How to take care of the clutch


While driving, the clutch is our constant companion. The way to use them is extremely variant among drivers. Some try to have as short and precise hitching phases as possible, while others use the depressed pedal as a footrest. Used correctly, wear and tear can be minimized.

Although the clutch is used frequently in almost every driving style and almost every driving route and is a classic wearing part, it can theoretically last (almost) forever. Of course provided you avoid some treacherous mistakes. Especially vehicles that already have hundreds of thousands of miles on the tachometer clock and have been in use for years, not infrequently have an exceedingly spongy clutch. The grinding point can hardly be felt in such cases. Often such worn clutches can be found on older rental cars, which experience shows are not driven with excessive care and restraint. To ensure your own vehicle doesn't end up like this, be sure to keep the following principles in mind.


Whenever possible, you should let go of the clutch. If the car is at a standstill, even if only for a few moments, it's a good idea not to pop the clutch and remain in a lukewarm position. Instead, you should take it out of gear and disengage it. By the way, modern cars with automatic start-stop systems use this fact automatically to switch off the engine temporarily and thus even save fuel. Many drivers make the mistake of waiting with the clutch depressed, especially at traffic lights during the red phase, in order to be able to start as quickly as possible as soon as the system changes to green. Unlike in some other countries, however, our traffic lights do not immediately jump from red to green. In the transition phase, they therefore have sufficient time to engage a gear again in peace and quiet and to prepare for the onward journey.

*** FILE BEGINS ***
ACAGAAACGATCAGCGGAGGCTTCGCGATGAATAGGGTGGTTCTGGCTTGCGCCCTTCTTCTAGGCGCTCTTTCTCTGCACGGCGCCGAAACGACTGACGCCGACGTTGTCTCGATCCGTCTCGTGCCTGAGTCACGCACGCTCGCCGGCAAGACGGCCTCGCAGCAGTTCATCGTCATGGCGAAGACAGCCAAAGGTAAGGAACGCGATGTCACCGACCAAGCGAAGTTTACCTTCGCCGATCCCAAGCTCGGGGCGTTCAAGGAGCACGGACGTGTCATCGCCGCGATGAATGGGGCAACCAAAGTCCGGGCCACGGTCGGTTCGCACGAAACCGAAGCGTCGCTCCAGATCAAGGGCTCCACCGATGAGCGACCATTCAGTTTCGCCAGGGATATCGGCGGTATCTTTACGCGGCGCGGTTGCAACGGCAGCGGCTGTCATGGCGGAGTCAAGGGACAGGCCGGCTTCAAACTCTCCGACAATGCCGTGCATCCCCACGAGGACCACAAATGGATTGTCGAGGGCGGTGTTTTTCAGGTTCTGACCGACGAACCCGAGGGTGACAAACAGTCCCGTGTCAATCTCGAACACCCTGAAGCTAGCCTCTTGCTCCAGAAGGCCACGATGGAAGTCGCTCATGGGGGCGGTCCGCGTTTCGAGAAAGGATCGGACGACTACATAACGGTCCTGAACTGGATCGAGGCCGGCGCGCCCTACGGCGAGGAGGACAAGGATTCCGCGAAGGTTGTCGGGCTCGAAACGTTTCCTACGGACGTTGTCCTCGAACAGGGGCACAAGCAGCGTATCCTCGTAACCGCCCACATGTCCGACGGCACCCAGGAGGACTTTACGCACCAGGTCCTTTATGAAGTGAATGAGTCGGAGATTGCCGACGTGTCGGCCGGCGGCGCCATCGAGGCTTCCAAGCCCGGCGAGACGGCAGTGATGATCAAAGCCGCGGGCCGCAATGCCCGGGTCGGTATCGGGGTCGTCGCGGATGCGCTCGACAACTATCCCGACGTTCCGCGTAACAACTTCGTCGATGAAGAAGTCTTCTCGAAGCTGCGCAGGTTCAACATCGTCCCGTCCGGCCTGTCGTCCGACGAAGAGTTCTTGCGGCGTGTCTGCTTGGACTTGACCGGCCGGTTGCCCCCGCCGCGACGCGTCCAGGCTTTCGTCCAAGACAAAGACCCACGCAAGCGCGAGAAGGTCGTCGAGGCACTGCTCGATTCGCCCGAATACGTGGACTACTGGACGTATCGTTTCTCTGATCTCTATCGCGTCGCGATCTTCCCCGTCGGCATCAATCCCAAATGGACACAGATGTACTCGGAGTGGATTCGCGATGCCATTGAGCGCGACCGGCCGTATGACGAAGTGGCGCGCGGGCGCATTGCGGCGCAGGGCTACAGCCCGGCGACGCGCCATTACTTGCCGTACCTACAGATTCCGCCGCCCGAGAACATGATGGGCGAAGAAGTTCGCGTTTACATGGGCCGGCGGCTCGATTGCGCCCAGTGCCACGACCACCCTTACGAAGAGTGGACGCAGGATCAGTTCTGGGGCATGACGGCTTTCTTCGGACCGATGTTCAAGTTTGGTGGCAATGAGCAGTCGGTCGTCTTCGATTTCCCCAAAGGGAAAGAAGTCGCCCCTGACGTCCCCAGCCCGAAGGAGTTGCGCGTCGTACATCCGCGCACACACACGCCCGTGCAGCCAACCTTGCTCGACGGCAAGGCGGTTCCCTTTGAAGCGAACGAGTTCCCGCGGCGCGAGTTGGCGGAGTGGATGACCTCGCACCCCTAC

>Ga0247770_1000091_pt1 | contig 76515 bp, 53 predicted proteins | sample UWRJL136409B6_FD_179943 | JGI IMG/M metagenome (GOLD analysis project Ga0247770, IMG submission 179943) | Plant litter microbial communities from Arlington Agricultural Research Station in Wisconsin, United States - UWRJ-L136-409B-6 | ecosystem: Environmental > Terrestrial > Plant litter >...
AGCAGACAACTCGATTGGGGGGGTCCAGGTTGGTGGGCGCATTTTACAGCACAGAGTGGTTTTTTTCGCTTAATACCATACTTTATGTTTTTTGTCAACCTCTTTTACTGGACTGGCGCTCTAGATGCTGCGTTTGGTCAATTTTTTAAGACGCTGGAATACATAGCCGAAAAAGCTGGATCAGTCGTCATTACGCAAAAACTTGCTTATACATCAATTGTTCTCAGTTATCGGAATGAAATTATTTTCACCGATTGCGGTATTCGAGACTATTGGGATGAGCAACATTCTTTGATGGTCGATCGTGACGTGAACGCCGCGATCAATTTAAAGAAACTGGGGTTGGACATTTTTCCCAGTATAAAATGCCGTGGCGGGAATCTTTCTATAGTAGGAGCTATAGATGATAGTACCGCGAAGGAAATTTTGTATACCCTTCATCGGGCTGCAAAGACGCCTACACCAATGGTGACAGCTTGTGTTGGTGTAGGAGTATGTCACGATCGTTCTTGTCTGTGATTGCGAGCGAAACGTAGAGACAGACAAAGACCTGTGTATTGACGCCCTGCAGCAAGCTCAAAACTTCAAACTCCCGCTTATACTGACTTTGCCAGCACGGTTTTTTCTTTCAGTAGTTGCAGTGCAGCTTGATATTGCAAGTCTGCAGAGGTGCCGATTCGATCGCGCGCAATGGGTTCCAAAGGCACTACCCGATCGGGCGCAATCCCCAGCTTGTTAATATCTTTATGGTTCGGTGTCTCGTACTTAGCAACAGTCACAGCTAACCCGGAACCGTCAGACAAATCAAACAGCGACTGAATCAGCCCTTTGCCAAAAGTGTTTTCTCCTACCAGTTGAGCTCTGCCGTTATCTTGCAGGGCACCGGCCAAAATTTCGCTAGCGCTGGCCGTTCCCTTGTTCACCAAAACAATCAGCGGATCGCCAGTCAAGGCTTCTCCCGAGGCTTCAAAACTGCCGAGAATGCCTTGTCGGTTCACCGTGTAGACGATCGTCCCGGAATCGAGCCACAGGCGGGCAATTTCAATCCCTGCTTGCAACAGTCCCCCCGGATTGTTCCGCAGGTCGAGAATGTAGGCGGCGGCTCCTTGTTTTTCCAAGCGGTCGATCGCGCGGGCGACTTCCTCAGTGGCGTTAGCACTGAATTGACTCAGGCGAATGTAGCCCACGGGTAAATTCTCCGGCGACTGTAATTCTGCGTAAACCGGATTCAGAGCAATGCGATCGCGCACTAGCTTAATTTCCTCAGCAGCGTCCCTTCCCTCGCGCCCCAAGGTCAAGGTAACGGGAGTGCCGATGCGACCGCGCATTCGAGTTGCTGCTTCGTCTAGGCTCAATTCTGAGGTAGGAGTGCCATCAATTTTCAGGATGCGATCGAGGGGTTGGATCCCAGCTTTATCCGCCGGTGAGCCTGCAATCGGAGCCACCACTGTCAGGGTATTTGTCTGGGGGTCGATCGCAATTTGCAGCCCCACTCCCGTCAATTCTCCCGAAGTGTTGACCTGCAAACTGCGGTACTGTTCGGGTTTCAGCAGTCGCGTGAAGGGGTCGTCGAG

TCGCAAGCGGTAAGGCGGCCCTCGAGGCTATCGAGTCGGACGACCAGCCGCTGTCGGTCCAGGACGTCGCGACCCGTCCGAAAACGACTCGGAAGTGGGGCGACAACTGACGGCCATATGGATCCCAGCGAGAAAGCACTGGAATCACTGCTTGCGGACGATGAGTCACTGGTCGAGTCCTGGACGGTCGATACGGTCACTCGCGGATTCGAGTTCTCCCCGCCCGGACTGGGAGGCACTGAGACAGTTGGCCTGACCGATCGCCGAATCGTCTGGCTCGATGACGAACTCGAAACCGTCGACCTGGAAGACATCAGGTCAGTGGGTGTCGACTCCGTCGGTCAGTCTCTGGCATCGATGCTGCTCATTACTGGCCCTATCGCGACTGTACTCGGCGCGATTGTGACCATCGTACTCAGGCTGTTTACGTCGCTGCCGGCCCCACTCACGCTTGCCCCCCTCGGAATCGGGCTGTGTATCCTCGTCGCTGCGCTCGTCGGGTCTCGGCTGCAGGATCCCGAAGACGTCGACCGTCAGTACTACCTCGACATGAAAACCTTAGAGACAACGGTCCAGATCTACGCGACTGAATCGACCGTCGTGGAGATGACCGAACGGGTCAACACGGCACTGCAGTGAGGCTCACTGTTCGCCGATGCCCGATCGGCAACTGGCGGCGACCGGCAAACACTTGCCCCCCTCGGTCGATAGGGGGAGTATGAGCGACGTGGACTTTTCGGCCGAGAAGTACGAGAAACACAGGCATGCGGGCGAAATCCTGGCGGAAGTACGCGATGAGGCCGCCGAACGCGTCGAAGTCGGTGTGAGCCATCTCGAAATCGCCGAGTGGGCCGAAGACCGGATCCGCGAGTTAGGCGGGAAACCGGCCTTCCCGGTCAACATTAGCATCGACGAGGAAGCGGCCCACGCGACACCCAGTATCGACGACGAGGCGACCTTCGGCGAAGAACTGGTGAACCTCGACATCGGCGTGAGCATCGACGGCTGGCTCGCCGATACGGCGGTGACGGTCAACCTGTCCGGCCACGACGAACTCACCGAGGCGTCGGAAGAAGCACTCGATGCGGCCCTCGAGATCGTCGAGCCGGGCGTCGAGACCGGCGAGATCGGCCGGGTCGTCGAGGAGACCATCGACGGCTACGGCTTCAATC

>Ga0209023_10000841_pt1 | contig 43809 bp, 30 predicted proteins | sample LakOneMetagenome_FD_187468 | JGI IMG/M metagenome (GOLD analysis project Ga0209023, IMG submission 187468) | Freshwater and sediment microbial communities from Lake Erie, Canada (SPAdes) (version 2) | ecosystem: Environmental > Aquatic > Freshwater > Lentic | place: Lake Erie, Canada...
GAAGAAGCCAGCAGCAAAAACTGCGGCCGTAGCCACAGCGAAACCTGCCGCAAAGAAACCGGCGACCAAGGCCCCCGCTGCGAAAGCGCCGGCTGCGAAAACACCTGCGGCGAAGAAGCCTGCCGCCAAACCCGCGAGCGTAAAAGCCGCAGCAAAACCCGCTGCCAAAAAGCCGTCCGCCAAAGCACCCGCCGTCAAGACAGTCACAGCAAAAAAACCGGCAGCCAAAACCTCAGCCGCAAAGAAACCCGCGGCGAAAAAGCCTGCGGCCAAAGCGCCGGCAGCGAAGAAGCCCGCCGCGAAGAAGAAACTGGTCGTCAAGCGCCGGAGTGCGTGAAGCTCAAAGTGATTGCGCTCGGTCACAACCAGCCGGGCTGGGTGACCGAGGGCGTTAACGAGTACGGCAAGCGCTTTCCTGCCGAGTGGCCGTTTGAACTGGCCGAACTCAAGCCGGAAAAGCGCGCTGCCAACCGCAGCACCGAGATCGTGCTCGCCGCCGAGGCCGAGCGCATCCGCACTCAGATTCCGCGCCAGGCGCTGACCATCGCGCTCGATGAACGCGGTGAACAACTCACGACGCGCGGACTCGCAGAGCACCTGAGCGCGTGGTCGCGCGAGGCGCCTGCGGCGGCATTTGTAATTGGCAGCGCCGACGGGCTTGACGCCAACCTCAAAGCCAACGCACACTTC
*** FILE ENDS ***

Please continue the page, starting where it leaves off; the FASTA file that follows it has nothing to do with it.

Pay attention to the grinding point

Learned in driving school and generously disregarded by many thereafter: The clutch pedal is not a toggle switch. In fact, each clutch has a so-called grinding point. If you let go of the clutch pedal suddenly, the vehicle stutters, makes a small leap forward and goes out. In the vernacular one stalled the vehicle. If one lets the clutch come however slowly, a light vibration goes out from a certain pressure point of the pedal. Here the aforementioned grinding point is reached, at which the energy of the engine is transferred to the drivetrain. If you let the clutch drag too long now, you risk consequential damage. If the flywheel grinds permanently on the clutch disc, both components heat up to such an extent that the typical clutch odor can be detected even inside the car. The wear and tear is exceptionally high on both windows at this moment. If, on the other hand, you keep the clutch permanently depressed, you stress the restoring bearing. Excessively used, this also shortens the lifetime of any clutch to a great extent.

The external influences

If you go on vacation with your vehicle fully loaded, the vehicle pulls an unusual amount of weight. Also the clutch behavior is influenced by this. At times, you may have to get used to the change in circumstances with a heavily loaded car. In addition to starting on level surfaces and on inclines, this also affects braking behavior and travel in particular. The same applies, of course, if you pull a cargo trailer or a caravan.


A well-maintained and correctly used clutch can theoretically survive the entire life cycle of a vehicle without repair or replacement. An experienced driver can feel and hear a badly worn clutch. A breakdown therefore announces itself at an early stage. To get the most out of your vehicle, you should clutch with feeling. Release the clutch quickly, but not jerkily, and never remain permanently on the clutch pedal. Ideally, your left foot should be resting on the designated rest and be ready to engage the clutch at any time.

By the way… you can find a garage that you can trust with your car with a good feeling, in our garage search

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